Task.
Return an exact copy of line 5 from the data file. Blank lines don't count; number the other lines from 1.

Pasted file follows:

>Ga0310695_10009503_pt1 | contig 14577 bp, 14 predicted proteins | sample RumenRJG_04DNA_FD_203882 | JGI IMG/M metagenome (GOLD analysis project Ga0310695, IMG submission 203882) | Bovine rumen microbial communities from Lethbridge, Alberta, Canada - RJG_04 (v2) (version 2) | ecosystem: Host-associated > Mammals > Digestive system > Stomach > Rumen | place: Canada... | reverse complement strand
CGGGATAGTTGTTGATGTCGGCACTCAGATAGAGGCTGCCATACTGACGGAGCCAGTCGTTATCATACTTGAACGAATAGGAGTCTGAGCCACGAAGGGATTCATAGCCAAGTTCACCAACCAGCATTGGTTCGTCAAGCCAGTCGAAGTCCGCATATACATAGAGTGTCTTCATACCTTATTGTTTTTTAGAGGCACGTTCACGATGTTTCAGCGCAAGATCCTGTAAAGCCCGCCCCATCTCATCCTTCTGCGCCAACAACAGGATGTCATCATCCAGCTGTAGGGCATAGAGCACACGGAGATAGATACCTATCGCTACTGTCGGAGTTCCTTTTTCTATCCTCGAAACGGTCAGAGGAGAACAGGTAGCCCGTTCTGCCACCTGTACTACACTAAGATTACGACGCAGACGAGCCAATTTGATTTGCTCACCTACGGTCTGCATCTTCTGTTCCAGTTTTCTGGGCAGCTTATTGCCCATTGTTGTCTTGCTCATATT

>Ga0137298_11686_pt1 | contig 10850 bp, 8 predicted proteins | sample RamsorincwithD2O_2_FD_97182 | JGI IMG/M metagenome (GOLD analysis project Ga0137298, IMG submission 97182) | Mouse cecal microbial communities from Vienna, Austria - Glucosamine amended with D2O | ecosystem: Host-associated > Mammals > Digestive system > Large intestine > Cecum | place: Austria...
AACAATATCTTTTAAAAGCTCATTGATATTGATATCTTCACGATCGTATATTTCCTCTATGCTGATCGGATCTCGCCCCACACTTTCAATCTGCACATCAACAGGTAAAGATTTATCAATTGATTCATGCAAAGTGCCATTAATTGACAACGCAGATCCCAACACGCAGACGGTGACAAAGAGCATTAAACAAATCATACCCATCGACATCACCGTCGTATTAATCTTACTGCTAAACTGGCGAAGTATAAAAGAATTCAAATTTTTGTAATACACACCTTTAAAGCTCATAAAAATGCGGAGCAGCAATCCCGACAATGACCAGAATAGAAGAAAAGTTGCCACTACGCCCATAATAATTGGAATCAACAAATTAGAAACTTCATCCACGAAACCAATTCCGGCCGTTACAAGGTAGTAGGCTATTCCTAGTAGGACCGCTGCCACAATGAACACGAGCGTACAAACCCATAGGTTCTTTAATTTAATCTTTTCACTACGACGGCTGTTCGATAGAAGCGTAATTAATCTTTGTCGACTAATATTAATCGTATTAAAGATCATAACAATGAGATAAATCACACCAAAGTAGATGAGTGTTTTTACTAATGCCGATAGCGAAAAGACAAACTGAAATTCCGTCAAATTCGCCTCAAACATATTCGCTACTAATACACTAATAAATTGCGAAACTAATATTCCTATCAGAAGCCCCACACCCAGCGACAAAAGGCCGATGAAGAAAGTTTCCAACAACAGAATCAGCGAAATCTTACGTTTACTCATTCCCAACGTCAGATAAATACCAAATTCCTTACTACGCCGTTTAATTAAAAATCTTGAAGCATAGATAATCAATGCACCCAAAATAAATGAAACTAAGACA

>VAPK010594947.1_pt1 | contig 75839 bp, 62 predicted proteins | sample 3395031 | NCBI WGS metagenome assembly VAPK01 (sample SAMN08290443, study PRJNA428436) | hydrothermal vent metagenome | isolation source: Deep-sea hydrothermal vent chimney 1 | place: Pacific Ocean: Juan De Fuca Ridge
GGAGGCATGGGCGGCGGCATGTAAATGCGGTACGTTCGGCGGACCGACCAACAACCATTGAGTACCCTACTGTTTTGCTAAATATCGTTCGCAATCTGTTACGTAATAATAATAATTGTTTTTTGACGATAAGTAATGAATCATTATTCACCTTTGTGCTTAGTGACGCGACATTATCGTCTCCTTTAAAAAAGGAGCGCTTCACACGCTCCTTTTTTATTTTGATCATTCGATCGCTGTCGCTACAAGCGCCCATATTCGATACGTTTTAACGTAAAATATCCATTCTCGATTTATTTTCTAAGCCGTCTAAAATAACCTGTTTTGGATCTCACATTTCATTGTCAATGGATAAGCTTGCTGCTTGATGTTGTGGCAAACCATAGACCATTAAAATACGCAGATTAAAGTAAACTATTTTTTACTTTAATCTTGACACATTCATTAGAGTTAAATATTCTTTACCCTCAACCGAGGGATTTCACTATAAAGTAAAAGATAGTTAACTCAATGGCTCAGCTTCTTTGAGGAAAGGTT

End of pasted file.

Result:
>VAPK010594947.1_pt1 | contig 75839 bp, 62 predicted proteins | sample 3395031 | NCBI WGS metagenome assembly VAPK01 (sample SAMN08290443, study PRJNA428436) | hydrothermal vent metagenome | isolation source: Deep-sea hydrothermal vent chimney 1 | place: Pacific Ocean: Juan De Fuca Ridge